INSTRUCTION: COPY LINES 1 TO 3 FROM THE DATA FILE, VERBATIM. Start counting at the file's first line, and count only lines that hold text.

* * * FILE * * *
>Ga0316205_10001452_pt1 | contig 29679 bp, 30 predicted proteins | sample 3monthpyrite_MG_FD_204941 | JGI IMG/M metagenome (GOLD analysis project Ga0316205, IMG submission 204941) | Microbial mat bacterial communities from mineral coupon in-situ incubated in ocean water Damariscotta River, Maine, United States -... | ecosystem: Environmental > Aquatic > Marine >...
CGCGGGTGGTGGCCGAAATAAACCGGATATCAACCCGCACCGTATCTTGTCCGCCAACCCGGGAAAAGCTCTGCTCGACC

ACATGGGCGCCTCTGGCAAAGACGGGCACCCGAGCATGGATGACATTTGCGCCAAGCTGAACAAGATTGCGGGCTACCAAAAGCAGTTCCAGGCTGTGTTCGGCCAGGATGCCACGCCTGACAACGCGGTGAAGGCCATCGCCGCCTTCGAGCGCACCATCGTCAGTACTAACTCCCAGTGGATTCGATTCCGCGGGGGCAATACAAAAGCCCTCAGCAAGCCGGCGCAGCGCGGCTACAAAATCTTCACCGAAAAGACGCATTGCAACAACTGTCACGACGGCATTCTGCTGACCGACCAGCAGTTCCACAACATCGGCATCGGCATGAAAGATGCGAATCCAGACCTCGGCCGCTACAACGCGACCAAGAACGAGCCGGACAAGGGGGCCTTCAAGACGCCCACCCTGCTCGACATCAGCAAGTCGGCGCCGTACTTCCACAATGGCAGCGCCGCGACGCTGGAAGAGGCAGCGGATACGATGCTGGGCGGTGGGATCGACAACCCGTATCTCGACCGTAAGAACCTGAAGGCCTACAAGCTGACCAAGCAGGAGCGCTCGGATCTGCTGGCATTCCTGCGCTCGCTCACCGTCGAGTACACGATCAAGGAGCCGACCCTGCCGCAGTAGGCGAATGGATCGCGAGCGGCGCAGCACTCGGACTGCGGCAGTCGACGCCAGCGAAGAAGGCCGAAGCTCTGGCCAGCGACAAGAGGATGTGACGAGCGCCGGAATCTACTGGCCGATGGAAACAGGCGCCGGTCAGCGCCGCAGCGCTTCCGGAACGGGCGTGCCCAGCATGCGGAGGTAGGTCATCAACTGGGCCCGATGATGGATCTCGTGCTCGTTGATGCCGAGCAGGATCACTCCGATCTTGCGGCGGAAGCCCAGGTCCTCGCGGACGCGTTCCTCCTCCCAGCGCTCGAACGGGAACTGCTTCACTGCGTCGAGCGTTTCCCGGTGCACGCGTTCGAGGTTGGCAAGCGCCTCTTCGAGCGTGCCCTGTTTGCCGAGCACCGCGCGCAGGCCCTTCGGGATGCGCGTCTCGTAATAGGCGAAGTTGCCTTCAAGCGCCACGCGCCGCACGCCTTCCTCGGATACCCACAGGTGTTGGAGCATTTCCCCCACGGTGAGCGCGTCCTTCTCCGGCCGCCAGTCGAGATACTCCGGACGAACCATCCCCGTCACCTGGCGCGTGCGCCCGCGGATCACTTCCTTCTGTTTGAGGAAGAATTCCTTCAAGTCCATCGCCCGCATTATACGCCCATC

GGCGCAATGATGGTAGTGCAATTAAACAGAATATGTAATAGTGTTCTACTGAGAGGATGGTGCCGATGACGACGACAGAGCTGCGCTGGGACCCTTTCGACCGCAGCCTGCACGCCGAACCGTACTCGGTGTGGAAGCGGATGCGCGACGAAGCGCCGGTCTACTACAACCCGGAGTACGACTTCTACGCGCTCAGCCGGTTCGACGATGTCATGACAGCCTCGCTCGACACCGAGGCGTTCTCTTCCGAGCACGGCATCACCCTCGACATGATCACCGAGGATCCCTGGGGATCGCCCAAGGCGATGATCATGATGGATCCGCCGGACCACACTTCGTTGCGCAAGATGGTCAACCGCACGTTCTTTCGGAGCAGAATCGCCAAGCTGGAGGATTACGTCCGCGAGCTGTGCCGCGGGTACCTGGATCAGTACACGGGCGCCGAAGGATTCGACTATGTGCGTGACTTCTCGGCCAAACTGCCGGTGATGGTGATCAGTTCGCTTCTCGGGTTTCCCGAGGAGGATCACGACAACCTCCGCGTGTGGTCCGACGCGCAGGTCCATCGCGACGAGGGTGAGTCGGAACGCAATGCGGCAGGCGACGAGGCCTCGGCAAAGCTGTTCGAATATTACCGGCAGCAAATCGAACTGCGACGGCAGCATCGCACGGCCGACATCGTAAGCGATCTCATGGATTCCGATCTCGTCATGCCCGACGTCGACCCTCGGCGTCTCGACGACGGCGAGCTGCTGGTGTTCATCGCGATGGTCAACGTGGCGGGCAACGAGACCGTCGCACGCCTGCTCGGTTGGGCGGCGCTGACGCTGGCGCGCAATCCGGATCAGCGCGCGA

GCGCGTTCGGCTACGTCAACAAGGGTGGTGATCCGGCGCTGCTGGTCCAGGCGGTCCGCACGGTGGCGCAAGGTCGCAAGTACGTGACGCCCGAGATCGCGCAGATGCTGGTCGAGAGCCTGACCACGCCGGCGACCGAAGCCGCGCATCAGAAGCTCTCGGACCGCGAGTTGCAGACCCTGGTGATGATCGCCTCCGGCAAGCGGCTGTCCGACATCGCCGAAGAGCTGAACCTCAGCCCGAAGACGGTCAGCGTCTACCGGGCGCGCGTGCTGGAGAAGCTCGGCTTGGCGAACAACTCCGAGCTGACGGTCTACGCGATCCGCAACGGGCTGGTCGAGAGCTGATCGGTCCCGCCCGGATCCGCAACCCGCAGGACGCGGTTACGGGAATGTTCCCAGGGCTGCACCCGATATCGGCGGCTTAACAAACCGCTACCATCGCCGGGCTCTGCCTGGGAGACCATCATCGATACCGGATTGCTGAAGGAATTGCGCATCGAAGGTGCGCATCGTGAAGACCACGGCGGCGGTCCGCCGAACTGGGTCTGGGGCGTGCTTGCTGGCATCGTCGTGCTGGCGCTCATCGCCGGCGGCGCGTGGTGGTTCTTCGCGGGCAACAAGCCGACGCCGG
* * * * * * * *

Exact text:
>Ga0316205_10001452_pt1 | contig 29679 bp, 30 predicted proteins | sample 3monthpyrite_MG_FD_204941 | JGI IMG/M metagenome (GOLD analysis project Ga0316205, IMG submission 204941) | Microbial mat bacterial communities from mineral coupon in-situ incubated in ocean water Damariscotta River, Maine, United States -... | ecosystem: Environmental > Aquatic > Marine >...
CGCGGGTGGTGGCCGAAATAAACCGGATATCAACCCGCACCGTATCTTGTCCGCCAACCCGGGAAAAGCTCTGCTCGACC

ACATGGGCGCCTCTGGCAAAGACGGGCACCCGAGCATGGATGACATTTGCGCCAAGCTGAACAAGATTGCGGGCTACCAAAAGCAGTTCCAGGCTGTGTTCGGCCAGGATGCCACGCCTGACAACGCGGTGAAGGCCATCGCCGCCTTCGAGCGCACCATCGTCAGTACTAACTCCCAGTGGATTCGATTCCGCGGGGGCAATACAAAAGCCCTCAGCAAGCCGGCGCAGCGCGGCTACAAAATCTTCACCGAAAAGACGCATTGCAACAACTGTCACGACGGCATTCTGCTGACCGACCAGCAGTTCCACAACATCGGCATCGGCATGAAAGATGCGAATCCAGACCTCGGCCGCTACAACGCGACCAAGAACGAGCCGGACAAGGGGGCCTTCAAGACGCCCACCCTGCTCGACATCAGCAAGTCGGCGCCGTACTTCCACAATGGCAGCGCCGCGACGCTGGAAGAGGCAGCGGATACGATGCTGGGCGGTGGGATCGACAACCCGTATCTCGACCGTAAGAACCTGAAGGCCTACAAGCTGACCAAGCAGGAGCGCTCGGATCTGCTGGCATTCCTGCGCTCGCTCACCGTCGAGTACACGATCAAGGAGCCGACCCTGCCGCAGTAGGCGAATGGATCGCGAGCGGCGCAGCACTCGGACTGCGGCAGTCGACGCCAGCGAAGAAGGCCGAAGCTCTGGCCAGCGACAAGAGGATGTGACGAGCGCCGGAATCTACTGGCCGATGGAAACAGGCGCCGGTCAGCGCCGCAGCGCTTCCGGAACGGGCGTGCCCAGCATGCGGAGGTAGGTCATCAACTGGGCCCGATGATGGATCTCGTGCTCGTTGATGCCGAGCAGGATCACTCCGATCTTGCGGCGGAAGCCCAGGTCCTCGCGGACGCGTTCCTCCTCCCAGCGCTCGAACGGGAACTGCTTCACTGCGTCGAGCGTTTCCCGGTGCACGCGTTCGAGGTTGGCAAGCGCCTCTTCGAGCGTGCCCTGTTTGCCGAGCACCGCGCGCAGGCCCTTCGGGATGCGCGTCTCGTAATAGGCGAAGTTGCCTTCAAGCGCCACGCGCCGCACGCCTTCCTCGGATACCCACAGGTGTTGGAGCATTTCCCCCACGGTGAGCGCGTCCTTCTCCGGCCGCCAGTCGAGATACTCCGGACGAACCATCCCCGTCACCTGGCGCGTGCGCCCGCGGATCACTTCCTTCTGTTTGAGGAAGAATTCCTTCAAGTCCATCGCCCGCATTATACGCCCATC